Vera Institute of Justice Responds to Critics’ Fearmongering of Bail Reforms in New York State

Bail reform expert Insha Rahman available for media interviews

NEW YORK, NY - Today, the Vera Institute of Justice released a response to bail reform critics who cite short-run statistics to inaccurately tie bail reform in New York State to a recent uptick in certain crimes. Below (and attached with data) is the response from the Vera Institute.

Please be advised that Insha Rahman, Vera’s leading bail expert and Director of Strategy and New Initiatives, is available for comment or interviews. She recently advocated for the reforms in an opinion piece in The New York Times co-authored with Emily Bazelon ("There’s a Strong Case for Sticking With Bail Reform") and has been cited in stories in The New York Post, Gothamist, and The Brooklyn Paper.



Crime in New York is at historic lows. Nevertheless, critics of bail reform, which went into effect on January 1, claim that the law has led to a surge in crime. Citing an increase in the number of burglaries, robberies, and car thefts in New York City in the first three weeks of 2020 compared to the same time period in 2019, New York City Police Commissioner Dermot Shea, for example, has asserted that “we’re seeing significant spikes in crime.” But his selective use of short-run statistics doesn’t support this statement.

While it is true that the number of specific crimes he referenced were higher at the beginning of 2020 than during the same three-week period in 2019, other crime rates actually fell. The number of murders and rapes reported in the city dropped. Felony assaults declined. The number of grand larcenies—which accounted for more incidents than robberies, burglaries, and auto thefts combined—rose only slightly. Just as it would be wrong to proclaim that New York City is safer today than it was a year ago just by looking at those statistics, it is also wrong to conclude that New York is less safe based on the statistics Shea cites.

When we look at crime trends over the last year in New York City, we see that the number of robberies, burglaries and car thefts—the crimes cited by Shea—all increased in the middle of 2019, long before bail reform went into effect. The numbers have remained relatively stable since then, with no new increase as bail reform took effect. There are undoubtedly a number of factors contributing to the uptick in those crimes, but the timing of the increase and bail reform simply does not line up. And, even with those increases, New York City remains the safest big city in America.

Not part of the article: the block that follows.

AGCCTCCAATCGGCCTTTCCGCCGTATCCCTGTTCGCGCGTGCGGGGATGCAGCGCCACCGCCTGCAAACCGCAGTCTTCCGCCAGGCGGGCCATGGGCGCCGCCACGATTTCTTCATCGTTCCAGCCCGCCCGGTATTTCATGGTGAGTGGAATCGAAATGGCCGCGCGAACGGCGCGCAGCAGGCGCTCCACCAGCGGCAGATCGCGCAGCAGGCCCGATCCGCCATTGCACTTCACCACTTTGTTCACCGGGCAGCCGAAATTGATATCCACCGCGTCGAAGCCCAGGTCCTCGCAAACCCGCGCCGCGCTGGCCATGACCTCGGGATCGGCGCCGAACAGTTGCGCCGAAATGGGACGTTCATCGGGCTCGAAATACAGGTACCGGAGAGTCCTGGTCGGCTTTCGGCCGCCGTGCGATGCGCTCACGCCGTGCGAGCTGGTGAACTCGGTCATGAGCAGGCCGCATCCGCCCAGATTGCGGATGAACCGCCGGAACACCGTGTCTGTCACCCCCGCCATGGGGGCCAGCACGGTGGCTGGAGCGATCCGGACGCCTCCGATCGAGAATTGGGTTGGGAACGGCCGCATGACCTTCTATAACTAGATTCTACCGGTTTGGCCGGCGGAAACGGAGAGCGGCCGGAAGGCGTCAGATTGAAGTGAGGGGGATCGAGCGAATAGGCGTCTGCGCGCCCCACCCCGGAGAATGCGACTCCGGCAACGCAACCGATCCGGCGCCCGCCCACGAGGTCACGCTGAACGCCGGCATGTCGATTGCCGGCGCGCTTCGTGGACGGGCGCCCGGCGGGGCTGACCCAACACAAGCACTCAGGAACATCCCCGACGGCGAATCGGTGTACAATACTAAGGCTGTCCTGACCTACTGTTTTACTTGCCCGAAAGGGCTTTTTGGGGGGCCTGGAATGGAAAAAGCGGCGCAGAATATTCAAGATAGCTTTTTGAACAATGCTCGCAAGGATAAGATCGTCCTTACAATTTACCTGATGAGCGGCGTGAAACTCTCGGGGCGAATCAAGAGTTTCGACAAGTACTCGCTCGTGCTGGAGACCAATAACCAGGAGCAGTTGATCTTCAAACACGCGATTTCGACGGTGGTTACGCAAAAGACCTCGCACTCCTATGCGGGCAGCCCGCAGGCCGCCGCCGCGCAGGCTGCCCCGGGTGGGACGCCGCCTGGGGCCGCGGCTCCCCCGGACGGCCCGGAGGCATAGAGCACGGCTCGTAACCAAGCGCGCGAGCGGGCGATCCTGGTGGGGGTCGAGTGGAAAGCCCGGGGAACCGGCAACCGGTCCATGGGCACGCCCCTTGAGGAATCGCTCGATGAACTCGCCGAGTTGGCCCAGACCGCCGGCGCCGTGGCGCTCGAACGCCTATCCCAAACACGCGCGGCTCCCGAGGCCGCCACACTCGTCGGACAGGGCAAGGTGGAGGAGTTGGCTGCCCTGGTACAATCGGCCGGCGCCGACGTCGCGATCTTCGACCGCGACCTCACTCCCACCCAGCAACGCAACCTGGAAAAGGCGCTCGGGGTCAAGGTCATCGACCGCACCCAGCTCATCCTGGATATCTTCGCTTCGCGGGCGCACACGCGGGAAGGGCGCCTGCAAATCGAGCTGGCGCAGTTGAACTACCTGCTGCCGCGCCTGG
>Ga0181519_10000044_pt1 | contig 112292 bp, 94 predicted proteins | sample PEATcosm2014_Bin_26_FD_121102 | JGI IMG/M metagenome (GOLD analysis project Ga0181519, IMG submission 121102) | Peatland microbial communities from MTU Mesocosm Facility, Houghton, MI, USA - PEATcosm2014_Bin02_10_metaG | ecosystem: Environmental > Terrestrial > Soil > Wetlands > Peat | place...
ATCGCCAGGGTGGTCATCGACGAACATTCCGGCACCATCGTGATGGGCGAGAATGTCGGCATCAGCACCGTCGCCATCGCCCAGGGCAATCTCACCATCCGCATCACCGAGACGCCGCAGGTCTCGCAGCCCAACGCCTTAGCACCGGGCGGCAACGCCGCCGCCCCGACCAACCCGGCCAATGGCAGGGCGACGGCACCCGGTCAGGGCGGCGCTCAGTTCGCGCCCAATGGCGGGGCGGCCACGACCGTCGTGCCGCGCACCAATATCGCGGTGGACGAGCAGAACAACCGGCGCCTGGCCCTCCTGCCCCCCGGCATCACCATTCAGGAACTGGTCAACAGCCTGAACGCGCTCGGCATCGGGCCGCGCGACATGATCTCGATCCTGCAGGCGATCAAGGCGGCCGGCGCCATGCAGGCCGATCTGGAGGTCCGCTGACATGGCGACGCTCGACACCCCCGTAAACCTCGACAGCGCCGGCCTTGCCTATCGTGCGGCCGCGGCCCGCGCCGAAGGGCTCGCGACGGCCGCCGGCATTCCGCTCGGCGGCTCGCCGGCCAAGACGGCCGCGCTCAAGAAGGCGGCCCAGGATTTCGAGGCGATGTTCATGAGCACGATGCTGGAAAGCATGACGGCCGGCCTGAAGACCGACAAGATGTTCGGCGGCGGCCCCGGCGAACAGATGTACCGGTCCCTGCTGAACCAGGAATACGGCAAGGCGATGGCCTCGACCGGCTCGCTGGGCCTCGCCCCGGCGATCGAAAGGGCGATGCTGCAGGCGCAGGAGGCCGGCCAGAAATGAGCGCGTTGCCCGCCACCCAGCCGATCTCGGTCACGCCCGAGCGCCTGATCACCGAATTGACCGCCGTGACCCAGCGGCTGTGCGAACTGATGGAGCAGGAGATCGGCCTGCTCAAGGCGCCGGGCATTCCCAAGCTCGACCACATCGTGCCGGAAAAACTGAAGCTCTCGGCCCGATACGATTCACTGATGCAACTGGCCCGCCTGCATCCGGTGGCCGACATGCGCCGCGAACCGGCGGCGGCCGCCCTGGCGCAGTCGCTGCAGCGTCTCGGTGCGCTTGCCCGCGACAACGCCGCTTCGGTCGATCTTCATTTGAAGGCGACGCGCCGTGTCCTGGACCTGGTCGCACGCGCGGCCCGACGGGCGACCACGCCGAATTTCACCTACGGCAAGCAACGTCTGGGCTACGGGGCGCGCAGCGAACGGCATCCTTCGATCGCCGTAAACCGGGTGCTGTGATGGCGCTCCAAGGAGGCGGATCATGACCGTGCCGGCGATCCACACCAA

Opponents of the new law have been hard at work wrongly warning that bail reform endangers public safety. But criminologists and statisticians know it is far too early to reach any conclusion about the impact of bail reform. Fearmongering should have no role in driving policy.

About the Vera Institute of Justice:

The Vera Institute of Justice is a justice reform change agent. Vera produces ideas, analysis, and research that inspire change in the systems people rely upon for safety and justice. Vera collaborates with the communities most impacted by these systems and works in close partnership with government and civic leaders to implement change. Across projects, Vera is committed to explicitly and effectively reducing the burdens of the justice system on people of color and frames all work with an understanding of our country’s history of racial oppression. Vera is currently pursuing core priorities of ending the misuse of jails, transforming conditions of confinement, providing legal services for immigrants, and ensuring that justice systems more effectively serve America’s increasingly diverse communities. Vera has offices in Brooklyn, NY; Washington, DC; New Orleans, and Los Angeles.

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